The Rutgers School of Nursing–Camden will receive accreditation for its Wound Ostomy Continence Nursing Education Program (WOCNEP), one of only three graduate level specialty nursing certificates in the country.
The Wound Ostomy Continence Nurses Society Board of Directors voted earlier this month to approve its accreditation committee’s recommendation to grant a seven-year accreditation to the Rutgers–Camden program pending final reports. The program will be listed along with all other WOCN-accredited educational programs on wocn.org.
“The accreditation process is really valuable since it gives program designers the opportunity to have their educational creation assessed and validated for excellence,” says Janice Beitz, a professor of nursing and Rutgers–Camden WOCNEP director.
The 14-credit program, which began in the fall 2013 semester, is open to registered nurses with a bachelor’s degree and a minimum of one year of clinical nursing experience following licensure. Once certified, these nurses provide acute and rehabilitative care for patients with wound, ostomy, and continence care needs in multiple healthcare settings, including inpatient, outpatient, long-term, and home health care. The program also prepares students to sit for the national certification exam in wound ostomy continence nursing.
It is estimated that between 500,000 and 800,000 Americans are living with an ostomy due to gastrointestinal, genitourinary, and integumentary disorders.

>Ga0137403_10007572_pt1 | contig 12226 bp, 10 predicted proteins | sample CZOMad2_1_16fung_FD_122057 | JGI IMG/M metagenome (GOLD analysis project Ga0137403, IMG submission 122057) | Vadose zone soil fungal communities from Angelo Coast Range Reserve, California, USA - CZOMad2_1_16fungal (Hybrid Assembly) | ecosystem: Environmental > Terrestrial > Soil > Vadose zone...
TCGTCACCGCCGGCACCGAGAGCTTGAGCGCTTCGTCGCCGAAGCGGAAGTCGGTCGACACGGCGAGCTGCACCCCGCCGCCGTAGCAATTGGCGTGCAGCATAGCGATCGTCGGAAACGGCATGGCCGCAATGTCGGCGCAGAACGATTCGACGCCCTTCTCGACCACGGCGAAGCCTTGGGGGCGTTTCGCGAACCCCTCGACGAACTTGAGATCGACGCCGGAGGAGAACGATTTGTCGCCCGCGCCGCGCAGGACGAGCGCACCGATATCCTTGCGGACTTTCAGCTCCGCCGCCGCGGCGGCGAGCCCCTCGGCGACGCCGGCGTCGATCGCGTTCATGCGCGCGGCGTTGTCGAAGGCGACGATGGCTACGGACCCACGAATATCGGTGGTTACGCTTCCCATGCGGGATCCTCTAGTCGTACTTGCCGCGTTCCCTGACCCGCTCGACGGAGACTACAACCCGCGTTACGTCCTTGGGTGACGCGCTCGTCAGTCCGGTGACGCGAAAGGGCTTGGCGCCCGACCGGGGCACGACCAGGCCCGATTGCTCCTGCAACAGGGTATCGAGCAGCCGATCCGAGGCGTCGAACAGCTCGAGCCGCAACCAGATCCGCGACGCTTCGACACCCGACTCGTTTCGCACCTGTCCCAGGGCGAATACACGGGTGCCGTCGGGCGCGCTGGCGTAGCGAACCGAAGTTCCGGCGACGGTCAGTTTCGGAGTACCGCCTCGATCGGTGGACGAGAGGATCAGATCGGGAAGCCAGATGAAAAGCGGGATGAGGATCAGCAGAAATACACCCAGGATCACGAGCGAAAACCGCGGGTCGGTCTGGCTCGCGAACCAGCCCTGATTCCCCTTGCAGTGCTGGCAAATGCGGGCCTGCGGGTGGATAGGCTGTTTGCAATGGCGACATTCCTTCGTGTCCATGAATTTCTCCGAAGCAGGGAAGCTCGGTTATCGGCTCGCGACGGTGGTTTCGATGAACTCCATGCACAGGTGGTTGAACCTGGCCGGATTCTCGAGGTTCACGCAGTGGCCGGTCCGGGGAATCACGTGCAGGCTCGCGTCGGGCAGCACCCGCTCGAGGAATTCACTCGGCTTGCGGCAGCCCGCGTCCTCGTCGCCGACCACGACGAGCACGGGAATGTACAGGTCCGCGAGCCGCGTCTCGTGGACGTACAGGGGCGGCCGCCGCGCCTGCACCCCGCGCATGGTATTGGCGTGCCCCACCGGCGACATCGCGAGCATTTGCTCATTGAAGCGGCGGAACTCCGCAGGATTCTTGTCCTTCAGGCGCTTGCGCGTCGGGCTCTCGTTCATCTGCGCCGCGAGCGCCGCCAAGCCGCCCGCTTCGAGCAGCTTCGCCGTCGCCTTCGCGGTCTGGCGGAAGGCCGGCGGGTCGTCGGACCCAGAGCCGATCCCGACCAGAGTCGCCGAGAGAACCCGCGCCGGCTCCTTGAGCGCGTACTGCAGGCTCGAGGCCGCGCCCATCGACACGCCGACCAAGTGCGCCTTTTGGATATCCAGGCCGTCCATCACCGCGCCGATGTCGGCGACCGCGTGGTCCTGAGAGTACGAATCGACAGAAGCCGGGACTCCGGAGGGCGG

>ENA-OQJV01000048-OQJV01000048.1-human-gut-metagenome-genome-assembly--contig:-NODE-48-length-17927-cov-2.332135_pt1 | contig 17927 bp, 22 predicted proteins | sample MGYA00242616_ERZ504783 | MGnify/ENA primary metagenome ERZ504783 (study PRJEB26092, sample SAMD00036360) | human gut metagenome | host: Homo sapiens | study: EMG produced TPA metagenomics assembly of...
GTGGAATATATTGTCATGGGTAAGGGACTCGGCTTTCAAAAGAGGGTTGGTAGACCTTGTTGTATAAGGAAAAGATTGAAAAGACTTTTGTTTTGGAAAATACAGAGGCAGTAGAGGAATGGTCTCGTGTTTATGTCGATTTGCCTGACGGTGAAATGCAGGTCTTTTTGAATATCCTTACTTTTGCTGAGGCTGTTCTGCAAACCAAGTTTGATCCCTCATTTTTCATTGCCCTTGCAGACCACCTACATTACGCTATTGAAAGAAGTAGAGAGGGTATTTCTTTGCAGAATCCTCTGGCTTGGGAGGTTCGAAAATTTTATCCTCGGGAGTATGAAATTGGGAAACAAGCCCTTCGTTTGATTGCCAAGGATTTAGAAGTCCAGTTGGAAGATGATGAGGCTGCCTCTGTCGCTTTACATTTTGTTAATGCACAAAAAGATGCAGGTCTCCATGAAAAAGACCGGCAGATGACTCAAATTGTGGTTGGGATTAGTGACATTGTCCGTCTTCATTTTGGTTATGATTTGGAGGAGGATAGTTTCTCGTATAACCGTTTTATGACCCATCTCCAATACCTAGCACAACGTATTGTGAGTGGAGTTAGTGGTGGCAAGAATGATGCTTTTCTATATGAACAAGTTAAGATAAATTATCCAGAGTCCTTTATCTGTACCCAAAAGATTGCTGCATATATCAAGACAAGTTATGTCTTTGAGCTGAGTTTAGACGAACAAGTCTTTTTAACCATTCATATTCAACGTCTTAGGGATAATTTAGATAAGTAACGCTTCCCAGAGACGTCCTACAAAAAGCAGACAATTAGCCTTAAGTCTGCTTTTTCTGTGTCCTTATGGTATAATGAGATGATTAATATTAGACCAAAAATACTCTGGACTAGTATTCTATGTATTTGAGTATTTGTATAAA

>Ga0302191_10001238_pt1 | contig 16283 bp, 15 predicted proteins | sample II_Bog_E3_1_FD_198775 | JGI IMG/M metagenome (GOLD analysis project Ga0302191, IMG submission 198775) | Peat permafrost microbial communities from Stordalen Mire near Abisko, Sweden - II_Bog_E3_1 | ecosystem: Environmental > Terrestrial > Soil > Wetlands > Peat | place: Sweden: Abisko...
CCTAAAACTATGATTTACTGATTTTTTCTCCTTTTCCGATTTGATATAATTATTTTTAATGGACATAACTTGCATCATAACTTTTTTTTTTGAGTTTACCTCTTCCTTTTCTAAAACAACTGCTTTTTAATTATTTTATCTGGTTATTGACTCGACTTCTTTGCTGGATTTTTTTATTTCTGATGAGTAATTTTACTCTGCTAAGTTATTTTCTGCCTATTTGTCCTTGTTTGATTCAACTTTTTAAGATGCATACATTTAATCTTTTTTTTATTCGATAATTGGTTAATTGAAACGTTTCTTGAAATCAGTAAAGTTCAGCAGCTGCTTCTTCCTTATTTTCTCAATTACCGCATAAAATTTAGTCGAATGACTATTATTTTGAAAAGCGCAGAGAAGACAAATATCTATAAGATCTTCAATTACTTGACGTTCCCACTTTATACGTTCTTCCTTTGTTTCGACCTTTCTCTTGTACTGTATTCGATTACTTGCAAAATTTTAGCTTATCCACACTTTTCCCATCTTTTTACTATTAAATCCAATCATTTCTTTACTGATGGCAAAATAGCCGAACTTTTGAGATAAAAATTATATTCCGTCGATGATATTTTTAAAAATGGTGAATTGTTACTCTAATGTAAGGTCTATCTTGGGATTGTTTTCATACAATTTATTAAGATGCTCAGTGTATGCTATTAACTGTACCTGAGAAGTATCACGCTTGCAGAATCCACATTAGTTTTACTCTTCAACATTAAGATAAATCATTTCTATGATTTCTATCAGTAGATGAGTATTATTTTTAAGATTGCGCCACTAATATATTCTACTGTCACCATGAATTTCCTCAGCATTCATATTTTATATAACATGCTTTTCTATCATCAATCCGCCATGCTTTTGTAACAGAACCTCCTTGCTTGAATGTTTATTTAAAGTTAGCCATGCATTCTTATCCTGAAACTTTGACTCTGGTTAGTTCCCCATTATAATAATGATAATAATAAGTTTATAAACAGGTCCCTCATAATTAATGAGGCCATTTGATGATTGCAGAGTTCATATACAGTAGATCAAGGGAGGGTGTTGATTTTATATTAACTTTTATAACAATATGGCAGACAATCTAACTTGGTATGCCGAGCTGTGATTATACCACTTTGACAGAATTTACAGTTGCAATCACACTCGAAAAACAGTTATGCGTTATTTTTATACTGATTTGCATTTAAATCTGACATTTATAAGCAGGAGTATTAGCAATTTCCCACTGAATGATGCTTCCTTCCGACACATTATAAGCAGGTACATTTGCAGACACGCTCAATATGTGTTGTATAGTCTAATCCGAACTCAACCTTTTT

“There is an enormous need right now for wound, ostomy, and continence nursing due to the aging population and chronic illness,” Beitz says. “You have to have expert care when it comes to these issues. Patients require expert care both in the hospital and at home.”
To earn accreditation, program faculty must write an extensive self-study document, and then two site visitors come to campus personally to assess how the program “measures up” compared to what the self-study writers said about themselves, Beitz says.
“The whole accreditation process really helps with program excellence and need for further revision,” she notes.
The Rutgers–Camden WOCNEP was called a “rigorous, well designed specialty nursing program that also assists entry into advanced practice nursing,” according to the accreditation report.
The first cohort of six students in the Rutgers–Camden program is currently working toward completing the clinical component of the WOCNEP. Following completion of the clinical portion, the accreditation will officially be granted, Beitz says.
For more information on the Rutgers School of Nursing–Camden Would Ostomy Continence Education Program, visit nursing.camden.rutgers.edu/academics/woc-program.